The Iron Devourers & Showcase: Part 1


I recently, for funzies, took out all of my models and placed them together, just to see how many I had. I took a bunch of photos, too. I thought I might as well share them, along with some of the fluff I made for my custom chapter.

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The planet Komodo was discovered in 224.M41 by Imperial expeditionary forces. An initially unassuming planet in the Lasaea sector, one of the furthest rimward sectors of Imperial Space, Komodo was largely ignored by the Imperium’s ever-expanding colonies. It wasn’t until later, in 342.M41 that the true wealth of Komodo would be discovered.

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The surface of the planet when viewed from space is largely orange, with only one sea, the Occlum, visible. 94% of the planet is landmass, and that landmass is covered in ‘rust deserts’. These rust deserts, countless tonnes of oxidised metals, coat most of the planet. They are a symptom of the vast metal-based ecosystems of the planet; indeed, it was almost impossible to locate some aspect of Komodo that was not comprised of metal. Beneath the surface of the planet lay enormous amounts of raw metals. Iron, zinc, even naturally occurring steel could be found.

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In the next several decades, terraforming campaigns and colonisation barges would descend upon Komodo in an attempt to withdraw its vast resources for the good of the Imperium. Despite attempts, terraforming remained largely ineffective. Those colonists drafted to Komodo spent every waking hour underground, working in the mines beneath the ground. There was no reason to emerge onto the surface. Rust storms were common, and there were no sights to speak of.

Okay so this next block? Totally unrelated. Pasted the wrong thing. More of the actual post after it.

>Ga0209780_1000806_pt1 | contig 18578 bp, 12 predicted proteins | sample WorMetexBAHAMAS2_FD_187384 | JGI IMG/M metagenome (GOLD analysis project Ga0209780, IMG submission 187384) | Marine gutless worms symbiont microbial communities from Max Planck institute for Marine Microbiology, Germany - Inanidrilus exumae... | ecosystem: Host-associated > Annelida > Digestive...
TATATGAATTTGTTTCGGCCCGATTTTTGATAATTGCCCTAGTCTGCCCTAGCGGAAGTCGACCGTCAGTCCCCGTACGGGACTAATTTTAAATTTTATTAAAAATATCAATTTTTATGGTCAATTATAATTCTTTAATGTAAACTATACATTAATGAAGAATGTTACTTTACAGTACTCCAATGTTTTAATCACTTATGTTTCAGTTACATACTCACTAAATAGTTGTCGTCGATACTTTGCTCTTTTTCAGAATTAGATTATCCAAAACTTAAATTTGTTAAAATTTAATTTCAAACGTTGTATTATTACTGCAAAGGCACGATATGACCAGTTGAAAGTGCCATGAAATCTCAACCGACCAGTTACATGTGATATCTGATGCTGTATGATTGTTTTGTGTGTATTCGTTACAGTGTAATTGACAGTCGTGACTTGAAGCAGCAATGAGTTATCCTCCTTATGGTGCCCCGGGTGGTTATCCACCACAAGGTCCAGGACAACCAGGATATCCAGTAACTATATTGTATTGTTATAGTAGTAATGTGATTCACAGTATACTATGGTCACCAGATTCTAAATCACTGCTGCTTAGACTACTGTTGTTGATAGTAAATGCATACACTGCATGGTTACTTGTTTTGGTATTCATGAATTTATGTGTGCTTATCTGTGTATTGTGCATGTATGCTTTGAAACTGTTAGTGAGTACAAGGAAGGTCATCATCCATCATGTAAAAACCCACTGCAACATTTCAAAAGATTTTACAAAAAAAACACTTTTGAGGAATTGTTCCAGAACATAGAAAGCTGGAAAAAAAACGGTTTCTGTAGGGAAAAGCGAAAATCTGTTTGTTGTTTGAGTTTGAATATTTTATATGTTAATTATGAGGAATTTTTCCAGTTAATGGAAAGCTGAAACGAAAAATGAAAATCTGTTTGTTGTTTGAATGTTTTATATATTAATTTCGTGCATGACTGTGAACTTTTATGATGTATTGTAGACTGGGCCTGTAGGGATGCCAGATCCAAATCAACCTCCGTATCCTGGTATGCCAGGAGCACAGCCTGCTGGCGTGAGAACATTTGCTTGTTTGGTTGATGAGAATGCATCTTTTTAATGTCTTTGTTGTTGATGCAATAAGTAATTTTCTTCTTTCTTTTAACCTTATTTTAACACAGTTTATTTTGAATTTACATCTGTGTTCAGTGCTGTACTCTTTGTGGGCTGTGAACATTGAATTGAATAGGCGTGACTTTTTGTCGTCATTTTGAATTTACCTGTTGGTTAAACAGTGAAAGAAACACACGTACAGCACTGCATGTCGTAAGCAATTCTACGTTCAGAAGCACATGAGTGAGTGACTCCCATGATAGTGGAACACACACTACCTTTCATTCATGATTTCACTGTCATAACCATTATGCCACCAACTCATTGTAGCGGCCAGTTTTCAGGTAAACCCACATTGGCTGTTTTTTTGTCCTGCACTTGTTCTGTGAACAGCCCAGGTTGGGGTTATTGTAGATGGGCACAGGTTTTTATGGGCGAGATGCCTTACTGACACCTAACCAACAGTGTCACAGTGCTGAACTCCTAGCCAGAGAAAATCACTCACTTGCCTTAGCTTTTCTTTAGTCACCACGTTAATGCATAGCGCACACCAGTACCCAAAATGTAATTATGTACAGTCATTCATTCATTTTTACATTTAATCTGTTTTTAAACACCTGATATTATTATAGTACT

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Another problem, one that the Imperium had either not noticed or chosen to ignore, was that of the unique xenos species native to Komodo. Stealthy creatures, with thin, serpentine bodies and four limbs, all covered in scales, these creatures appeared to live an entirely subterranean existence, surviving, somehow, on a diet of metal. That being said, they would often attack the workers, brutally maiming them, or worse. Perhaps they were jealous of their source of food, or perhaps they were fiercely territorial. Regardless, the Imperium demanded metal, and the authorities on Komodo promised that help was on the way.

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After several hundred years, in the year 563.M41, the first ‘eater’, as they had come to be known, was spotted on Varanus, another planet in the Lasia system. Varanus was not as metal-rich as Komodo, but was inhabited by the wealthier imperial citizens living ordinary lives, and as such many metallic objects, buildings and even people could be found and feasted on by these xenos.

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The spread of the ‘eaters’ to Varanus was one of many concerted rebellions against the tyrannical grip of the Imperium by the erstwhile workers in the mines of Komodo. Tired of having their pleas for help ignored by the authorities, some of the workers had decided to escalate the problem by smuggling ‘eater’ eggs through interplanetary supply routes, dramatically increasing the population of xenos in the system, forcing the Imperium to send help. Before long, the planets Aceus, Craei and Salya were infested. The aliens reproduced quickly, with any particular xenos being able to spawn a new brood within months of the previous, and as such the infestation grew exponentially.

As panic and discontent spread through the Lasia system, the Imperium’s answer, 3 full squads of Ultramarines Adeptus Astartes, were en route. They arrived in 564.M41…

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4 thoughts on “The Iron Devourers & Showcase: Part 1

    1. Thanks! The cloaks are not the official ones that came with the models, as I didn’t have them (because eBay).

      I took an ordinary piece of paper and painted it black with cheap, normal paints. Then I cut it to size, cut out a notch for the scout’s head, and glued it to the model’s back. Then I waited for it to dry and covered the cloak in PVA before finally dipping them in sand. When that dried, I added random little bits of glue for and repeated the process for the grass. And voila!

      You might be able to see em a bit better here:

      Like

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